The home of Crenilton Santos Ferreira and his wife, Claudia Adriana, sits at the end of a sandy path in the scorched northeast Brazilian state of Maranhao, the poorest in the nation.
Maranhenses, as locals are known, cast almost 80 percent of their ballots for the leftist Workers Party (PT) in Brazil's presidential election in 2014. This month, they re-elected their governor, a member of the Brazilian Communist Party, with almost 60 percent of the vote.
Despite years of offensive comments about women and blacks, the former army captain is on the verge of winning the presidency with his law-and-order rhetoric, conservative social views and vows to fight political corruption.
"My vote is for Bolsonaro because he defends the value of family, Christian values," said Ferreira, a pastor in the outback town of Barreirinhas. "He doesn't defend a party, he defends a nation: Brazil."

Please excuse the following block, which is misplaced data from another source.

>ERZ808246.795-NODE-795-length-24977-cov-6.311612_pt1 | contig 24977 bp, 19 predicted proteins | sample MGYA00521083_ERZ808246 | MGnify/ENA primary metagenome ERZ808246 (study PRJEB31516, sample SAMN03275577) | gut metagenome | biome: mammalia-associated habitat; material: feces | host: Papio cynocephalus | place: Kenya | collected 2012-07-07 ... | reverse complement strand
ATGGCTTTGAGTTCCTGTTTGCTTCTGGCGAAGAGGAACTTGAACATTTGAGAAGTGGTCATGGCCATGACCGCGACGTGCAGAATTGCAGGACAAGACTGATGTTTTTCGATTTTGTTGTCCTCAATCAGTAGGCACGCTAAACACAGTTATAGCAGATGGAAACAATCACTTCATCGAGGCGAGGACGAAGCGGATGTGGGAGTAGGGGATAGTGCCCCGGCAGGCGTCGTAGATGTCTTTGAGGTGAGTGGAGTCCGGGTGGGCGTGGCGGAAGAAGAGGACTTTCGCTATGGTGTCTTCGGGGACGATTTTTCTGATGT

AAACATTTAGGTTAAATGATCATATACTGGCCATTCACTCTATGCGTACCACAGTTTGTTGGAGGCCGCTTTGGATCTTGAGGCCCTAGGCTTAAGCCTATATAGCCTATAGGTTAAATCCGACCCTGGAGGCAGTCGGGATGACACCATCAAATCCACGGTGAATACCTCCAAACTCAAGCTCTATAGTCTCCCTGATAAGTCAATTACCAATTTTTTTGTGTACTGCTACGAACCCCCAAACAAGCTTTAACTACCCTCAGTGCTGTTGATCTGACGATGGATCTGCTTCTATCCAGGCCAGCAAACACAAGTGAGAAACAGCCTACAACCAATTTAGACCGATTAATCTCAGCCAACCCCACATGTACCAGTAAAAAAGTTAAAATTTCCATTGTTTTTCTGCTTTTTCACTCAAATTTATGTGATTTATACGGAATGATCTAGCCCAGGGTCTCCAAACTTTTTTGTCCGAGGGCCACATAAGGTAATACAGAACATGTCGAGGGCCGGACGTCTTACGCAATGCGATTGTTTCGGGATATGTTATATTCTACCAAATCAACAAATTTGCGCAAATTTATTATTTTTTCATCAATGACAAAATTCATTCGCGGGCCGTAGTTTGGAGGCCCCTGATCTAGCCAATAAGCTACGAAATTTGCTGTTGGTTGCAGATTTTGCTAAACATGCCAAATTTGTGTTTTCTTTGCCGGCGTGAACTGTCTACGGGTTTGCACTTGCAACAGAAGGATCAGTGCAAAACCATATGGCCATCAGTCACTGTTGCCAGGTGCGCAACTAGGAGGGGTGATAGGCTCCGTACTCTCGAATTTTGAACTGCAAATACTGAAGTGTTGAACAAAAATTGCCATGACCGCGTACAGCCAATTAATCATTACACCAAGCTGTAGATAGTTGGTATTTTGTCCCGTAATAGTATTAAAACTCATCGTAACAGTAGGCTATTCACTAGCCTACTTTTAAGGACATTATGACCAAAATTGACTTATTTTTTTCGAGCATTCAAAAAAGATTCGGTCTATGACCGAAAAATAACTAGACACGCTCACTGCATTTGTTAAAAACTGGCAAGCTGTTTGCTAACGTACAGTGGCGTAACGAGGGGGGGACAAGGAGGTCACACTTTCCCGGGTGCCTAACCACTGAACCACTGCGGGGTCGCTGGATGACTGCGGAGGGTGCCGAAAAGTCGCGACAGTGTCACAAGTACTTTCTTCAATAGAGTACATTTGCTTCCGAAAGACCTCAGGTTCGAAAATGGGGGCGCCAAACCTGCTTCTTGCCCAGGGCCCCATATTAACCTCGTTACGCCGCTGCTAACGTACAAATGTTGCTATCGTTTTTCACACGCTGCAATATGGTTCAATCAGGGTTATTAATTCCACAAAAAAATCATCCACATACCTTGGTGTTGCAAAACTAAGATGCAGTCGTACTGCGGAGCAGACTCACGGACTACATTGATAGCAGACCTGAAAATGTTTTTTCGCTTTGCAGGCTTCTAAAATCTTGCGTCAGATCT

She receives about 500 reais ($135) a month from a welfare program known as Bolsa Familia, while Pires receives another 650 reais in pension benefits.
That money, Pires said, has helped the family buy clothing, pencils and notebooks that their children need to attend school.
Even Ferreira, the Bolsonaro-supporting pastor, relies on the Bolsa Familia program to make ends meet. He gets 163 reais per month to support his two children, complementing his salary of 800 reais.
Yet, conversations with fellow church members helped turn him sharply against the PT, which upset many evangelicals by supporting gay rights and sex education in school.
Ferreira talks politics via satellite radio with Pedro Aldi Damasceno, a senior pastor in the state capital of Sao Luis, who does not shy away from the subject on the pulpit.
"We're Christians, we defend real Christianity with ardor and zeal," Damasceno told Reuters in an interview.
"There's no peace between us and Haddad. He's the enemy, the enemy of the believers."